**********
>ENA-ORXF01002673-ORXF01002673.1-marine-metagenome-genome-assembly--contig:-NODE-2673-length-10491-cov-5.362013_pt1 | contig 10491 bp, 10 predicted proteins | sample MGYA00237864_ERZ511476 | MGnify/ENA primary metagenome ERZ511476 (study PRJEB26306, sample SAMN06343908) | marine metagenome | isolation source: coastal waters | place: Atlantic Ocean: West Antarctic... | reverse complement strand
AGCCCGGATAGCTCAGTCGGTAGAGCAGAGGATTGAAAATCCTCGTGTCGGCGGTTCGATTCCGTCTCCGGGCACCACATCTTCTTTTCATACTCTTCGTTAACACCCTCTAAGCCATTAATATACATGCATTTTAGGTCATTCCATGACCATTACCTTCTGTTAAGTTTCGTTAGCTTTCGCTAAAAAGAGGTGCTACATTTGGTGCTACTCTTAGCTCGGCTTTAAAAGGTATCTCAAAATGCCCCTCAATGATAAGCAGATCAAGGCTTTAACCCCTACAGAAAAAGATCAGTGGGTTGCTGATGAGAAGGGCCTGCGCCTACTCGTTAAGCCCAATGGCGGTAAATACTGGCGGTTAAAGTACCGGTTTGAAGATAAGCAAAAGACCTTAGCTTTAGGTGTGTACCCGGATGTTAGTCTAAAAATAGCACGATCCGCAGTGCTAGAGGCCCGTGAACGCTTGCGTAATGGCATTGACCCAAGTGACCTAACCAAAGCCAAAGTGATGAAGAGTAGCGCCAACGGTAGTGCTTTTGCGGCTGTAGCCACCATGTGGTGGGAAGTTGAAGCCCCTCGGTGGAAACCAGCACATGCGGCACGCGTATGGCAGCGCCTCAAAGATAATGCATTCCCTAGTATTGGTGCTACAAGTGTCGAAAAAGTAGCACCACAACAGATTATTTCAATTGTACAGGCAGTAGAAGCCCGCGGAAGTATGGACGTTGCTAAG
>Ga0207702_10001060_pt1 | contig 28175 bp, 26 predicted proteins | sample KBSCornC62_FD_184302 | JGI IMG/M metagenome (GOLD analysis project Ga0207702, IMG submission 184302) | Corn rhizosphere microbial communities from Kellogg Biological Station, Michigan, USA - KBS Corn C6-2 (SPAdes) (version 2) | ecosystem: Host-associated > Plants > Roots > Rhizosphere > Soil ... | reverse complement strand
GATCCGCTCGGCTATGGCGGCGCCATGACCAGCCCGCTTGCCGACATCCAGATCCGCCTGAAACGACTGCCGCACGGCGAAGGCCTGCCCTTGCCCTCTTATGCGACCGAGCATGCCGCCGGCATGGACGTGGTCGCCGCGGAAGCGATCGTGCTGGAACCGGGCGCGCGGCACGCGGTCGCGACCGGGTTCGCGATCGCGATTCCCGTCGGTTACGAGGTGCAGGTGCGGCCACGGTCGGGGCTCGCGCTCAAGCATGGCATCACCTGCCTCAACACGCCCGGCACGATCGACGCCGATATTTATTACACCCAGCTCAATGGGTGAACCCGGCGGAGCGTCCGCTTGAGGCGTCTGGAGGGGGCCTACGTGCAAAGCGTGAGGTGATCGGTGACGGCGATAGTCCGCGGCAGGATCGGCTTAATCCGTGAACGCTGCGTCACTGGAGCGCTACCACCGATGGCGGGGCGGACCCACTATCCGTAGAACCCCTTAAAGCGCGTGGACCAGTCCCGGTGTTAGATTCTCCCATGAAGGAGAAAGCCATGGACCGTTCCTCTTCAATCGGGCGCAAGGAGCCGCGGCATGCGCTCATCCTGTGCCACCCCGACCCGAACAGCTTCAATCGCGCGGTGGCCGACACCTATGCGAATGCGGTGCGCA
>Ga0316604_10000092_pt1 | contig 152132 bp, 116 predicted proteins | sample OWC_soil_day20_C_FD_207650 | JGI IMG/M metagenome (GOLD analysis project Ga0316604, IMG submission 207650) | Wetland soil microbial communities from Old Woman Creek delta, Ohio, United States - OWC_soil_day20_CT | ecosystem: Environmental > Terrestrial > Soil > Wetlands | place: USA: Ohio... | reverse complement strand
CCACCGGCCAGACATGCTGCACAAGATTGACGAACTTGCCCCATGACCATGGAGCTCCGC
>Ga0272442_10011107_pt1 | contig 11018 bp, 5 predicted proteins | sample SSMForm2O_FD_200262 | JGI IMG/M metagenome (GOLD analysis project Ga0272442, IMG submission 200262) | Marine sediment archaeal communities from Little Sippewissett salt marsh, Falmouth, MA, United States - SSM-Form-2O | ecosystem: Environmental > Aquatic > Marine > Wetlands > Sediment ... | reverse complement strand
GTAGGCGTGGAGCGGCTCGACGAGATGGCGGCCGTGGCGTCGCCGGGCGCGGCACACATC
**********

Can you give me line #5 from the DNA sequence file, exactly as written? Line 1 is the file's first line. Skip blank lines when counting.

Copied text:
>Ga0316604_10000092_pt1 | contig 152132 bp, 116 predicted proteins | sample OWC_soil_day20_C_FD_207650 | JGI IMG/M metagenome (GOLD analysis project Ga0316604, IMG submission 207650) | Wetland soil microbial communities from Old Woman Creek delta, Ohio, United States - OWC_soil_day20_CT | ecosystem: Environmental > Terrestrial > Soil > Wetlands | place: USA: Ohio... | reverse complement strand